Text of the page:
RSN Fundraising Banner
Mexicans Protest Over Alleged Rape of Teenage Girls by Police Officers
Written by <a href="index.php?option=com_comprofiler&task=userProfile&user=43829"><span class="small">Maya Oppenheim, The Independent</span></a>   
Tuesday, 13 August 2019 13:31

Oppenheim writes: "Hundreds of protesters took to the streets of Mexico City calling for justice for two teenage girls who were allegedly raped by police officers."

Mexico's security minister Jesus Orta Martínez was enveloped in pink glitter when he tried to reassure the women both cases would be properly investigated. (photo: AFP/Getty Images)
Mexico's security minister Jesus Orta Martínez was enveloped in pink glitter when he tried to reassure the women both cases would be properly investigated. (photo: AFP/Getty Images)


Mexicans Protest Over Alleged Rape of Teenage Girls by Police Officers

By Maya Oppenheim, The Independent

13 August 19


Demonstrators advanced on prosecutor’s office - smashing door and leaving pig's head outside

undreds of protesters took to the streets of Mexico City calling for justice for two teenage girls who were allegedly raped by police officers.

The first case involves a 17-year-old girl who said four policemen raped her in their patrol car in Azcapotzalco, in the Mexican capital’s north, on 3 August. 

The saga has sparked outrage after the city lawyer, Ernestina Godoy, last week admitted the officers have yet to have been charged because officials are waiting for the victim to identify the perpetrators.

In the other case, just six days later, a 16-year-old girl said a policeman raped her in a museum in the city centre. A policeman was arrested on Thursday.

Around 300 protesters, who were predominantly women, descended on the city’s security headquarters and the capital’s prosecutor’s office on Monday. They voiced their anger at the two recent cases – shouting “justice” and “they don’t protect us, they rape us” at officers.

The demonstrators, equipped with pink glitter and spray paint, advanced on the prosecutor’s office and smashed its door and left a pig’s head outside.

Mexico’s security minister Jesus Orta Martínez was enveloped in pink glitter when he tried to reassure the women both cases would be properly investigated.

Claudia Sheinbaum, Mexico City’s first elected female mayor, branded the demonstration a “provocation”. At a press conference, she said the authorities would carry out justice but labelled the demonstrators provocateurs.

She said: “We are not going to fall for any provocation, this was a provocation. They wanted the government to use violent methods and in no way will we fall for it. There will be an investigation and the prosecutors’ office will resolve it”.

Ms Sheinbaum said “due to the seriousness of the case“ the Human Rights Commission of Mexico City would be involved in the investigation.

Violence against women is prevalent in Mexico – according to United Nations figures, an average of nine women are believed to be murdered every day.

According to the Mexican Institute of Statistics and Geography, 44 per cent of women have suffered violence from a partner and 66 per cent of women have experienced some form of violence during their life.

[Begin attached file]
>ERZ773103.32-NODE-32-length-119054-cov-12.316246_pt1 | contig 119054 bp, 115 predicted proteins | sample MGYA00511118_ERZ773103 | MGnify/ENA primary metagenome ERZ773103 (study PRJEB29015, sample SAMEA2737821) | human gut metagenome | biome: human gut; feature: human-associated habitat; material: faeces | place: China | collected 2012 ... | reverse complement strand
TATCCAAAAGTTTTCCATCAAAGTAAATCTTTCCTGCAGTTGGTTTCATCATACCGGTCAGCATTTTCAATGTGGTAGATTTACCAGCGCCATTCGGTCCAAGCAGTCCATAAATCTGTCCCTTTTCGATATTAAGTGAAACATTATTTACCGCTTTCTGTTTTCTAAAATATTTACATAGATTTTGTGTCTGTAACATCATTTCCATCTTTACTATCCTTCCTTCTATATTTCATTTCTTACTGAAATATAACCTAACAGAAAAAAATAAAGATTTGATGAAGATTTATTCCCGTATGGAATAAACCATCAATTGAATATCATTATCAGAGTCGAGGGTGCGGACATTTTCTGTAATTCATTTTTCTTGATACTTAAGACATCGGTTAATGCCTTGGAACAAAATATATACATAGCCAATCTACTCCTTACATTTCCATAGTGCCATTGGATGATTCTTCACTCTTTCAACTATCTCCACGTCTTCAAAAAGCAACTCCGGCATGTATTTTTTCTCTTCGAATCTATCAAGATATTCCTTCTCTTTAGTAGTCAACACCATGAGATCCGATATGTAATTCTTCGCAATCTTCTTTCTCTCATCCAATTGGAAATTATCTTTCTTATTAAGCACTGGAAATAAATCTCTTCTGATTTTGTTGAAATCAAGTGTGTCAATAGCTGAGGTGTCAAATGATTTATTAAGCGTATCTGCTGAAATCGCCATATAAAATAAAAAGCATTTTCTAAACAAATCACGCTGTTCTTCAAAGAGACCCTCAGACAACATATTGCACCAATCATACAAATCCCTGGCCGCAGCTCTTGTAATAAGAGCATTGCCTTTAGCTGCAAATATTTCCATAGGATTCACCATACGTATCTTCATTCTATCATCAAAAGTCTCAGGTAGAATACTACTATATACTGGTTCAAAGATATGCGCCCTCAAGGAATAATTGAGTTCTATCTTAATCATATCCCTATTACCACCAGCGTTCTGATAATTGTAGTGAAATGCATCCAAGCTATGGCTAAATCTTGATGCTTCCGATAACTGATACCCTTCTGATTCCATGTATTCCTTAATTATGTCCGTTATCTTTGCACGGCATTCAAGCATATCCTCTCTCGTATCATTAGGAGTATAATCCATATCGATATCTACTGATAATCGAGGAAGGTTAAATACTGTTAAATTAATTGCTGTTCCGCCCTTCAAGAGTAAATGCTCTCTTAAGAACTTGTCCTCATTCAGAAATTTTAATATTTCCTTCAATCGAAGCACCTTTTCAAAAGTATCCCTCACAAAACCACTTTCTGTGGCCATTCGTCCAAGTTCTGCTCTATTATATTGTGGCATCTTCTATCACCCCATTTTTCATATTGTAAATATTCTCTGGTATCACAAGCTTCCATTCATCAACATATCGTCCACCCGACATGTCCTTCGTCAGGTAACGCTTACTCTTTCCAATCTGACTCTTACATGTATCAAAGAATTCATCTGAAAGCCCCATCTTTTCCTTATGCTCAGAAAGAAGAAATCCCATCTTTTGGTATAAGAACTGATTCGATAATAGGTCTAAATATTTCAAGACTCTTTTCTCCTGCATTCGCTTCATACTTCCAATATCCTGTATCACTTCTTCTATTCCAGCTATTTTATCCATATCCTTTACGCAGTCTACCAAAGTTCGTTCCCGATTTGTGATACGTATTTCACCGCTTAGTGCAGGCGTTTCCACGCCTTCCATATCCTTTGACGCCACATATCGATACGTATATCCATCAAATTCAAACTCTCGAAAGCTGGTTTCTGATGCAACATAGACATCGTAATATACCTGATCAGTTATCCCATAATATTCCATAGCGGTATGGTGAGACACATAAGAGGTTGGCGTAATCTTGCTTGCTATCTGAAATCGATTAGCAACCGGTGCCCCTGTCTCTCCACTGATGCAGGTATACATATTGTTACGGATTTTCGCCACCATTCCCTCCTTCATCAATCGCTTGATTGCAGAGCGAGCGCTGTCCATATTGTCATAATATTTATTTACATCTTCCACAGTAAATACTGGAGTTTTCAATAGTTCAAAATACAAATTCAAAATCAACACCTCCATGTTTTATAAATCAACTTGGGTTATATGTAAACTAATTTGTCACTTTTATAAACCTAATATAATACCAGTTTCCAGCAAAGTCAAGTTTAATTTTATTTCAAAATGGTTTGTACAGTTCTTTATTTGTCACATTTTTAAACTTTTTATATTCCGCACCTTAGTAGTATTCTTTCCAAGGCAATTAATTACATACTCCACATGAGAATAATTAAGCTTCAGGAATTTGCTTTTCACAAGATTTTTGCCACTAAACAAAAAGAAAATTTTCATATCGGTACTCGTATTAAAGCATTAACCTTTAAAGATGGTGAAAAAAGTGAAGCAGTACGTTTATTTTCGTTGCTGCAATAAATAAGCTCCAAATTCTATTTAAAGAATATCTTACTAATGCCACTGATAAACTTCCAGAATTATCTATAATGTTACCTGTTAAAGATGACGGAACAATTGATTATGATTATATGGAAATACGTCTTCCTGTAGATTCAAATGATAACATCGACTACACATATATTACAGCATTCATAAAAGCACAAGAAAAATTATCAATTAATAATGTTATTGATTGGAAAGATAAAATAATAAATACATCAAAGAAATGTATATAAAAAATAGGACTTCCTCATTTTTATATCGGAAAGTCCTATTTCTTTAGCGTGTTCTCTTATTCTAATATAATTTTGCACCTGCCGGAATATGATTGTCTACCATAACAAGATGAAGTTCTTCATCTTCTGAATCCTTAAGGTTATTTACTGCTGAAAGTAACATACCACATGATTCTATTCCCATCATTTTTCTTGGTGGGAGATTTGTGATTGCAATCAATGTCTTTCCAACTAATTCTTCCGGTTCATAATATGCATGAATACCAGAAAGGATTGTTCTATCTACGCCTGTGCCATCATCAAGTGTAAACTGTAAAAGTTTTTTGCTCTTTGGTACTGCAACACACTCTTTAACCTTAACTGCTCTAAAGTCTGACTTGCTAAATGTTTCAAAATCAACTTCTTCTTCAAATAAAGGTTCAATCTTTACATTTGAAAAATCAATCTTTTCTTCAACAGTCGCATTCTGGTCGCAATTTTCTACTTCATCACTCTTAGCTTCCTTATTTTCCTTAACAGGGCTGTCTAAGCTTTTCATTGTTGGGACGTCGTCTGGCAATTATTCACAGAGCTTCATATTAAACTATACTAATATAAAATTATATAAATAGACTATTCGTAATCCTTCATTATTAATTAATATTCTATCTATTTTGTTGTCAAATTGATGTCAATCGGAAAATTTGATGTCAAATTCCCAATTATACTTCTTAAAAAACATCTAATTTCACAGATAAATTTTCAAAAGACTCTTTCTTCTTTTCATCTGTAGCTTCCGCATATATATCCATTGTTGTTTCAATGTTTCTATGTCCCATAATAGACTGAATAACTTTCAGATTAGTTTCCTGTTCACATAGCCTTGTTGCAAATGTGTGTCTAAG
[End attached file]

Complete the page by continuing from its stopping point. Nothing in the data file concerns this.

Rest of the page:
The country’s criminal code specifically references femicides – defining the crime as one “that deprives a woman of her life for gendered reasons” and citing evidence of it as including signs of sexual violence, “degrading” injuries, a history of violence at home, work or school.

In October 2018, Mexicans were left shocked by news of a couple who admitted to having murdered more than 20 women in Ecatepec, a suburb northeast of Mexico City. This case thrust the subject of femicide into the national spotlight once again – with local media branding the couple the “monsters of Ecatepec”.

Femicide is defined around the world as the deliberate killing of a woman or girl because of their gender. The United Nations notes these gender-related murders may come after other violent acts including domestic abuse – describing the climate in Latin America as one of “high tolerance” towards such “normalised” attacks.

According to the United Nations, Latin America has the world’s highest rates of femicide.

Email This Page

e-max.it: your social media marketing partner
 

Comments   

A note of caution regarding our comment sections:

For months a stream of media reports have warned of coordinated propaganda efforts targeting political websites based in the U.S., particularly in the run-up to the 2016 presidential election.

We too were alarmed at the patterns we were, and still are, seeing. It is clear that the provocateurs are far more savvy, disciplined, and purposeful than anything we have ever experienced before.

It is also clear that we still have elements of the same activity in our article discussion forums at this time.

We have hosted and encouraged reader expression since the turn of the century. The comments of our readers are the most vibrant, best-used interactive feature at Reader Supported News. Accordingly, we are strongly resistant to interrupting those services.

It is, however, important to note that in all likelihood hardened operatives are attempting to shape the dialog our community seeks to engage in.

Adapt and overcome.

Marc Ash
Founder, Reader Supported News

 
+2 # Texas Aggie 2019-08-14 09:28
Claudia Scheinbaum has filed charges against the women who broke the window and left the pig's head. The girl who was raped by the four cops (and they have been identified) now refuses to testify against them because her name and address have been released by the authorities so that the cops can threaten her and her family. This is definitely against the law in Mexico because she is a minor, but impunity has always trumped justice. It is as bad there as in the US.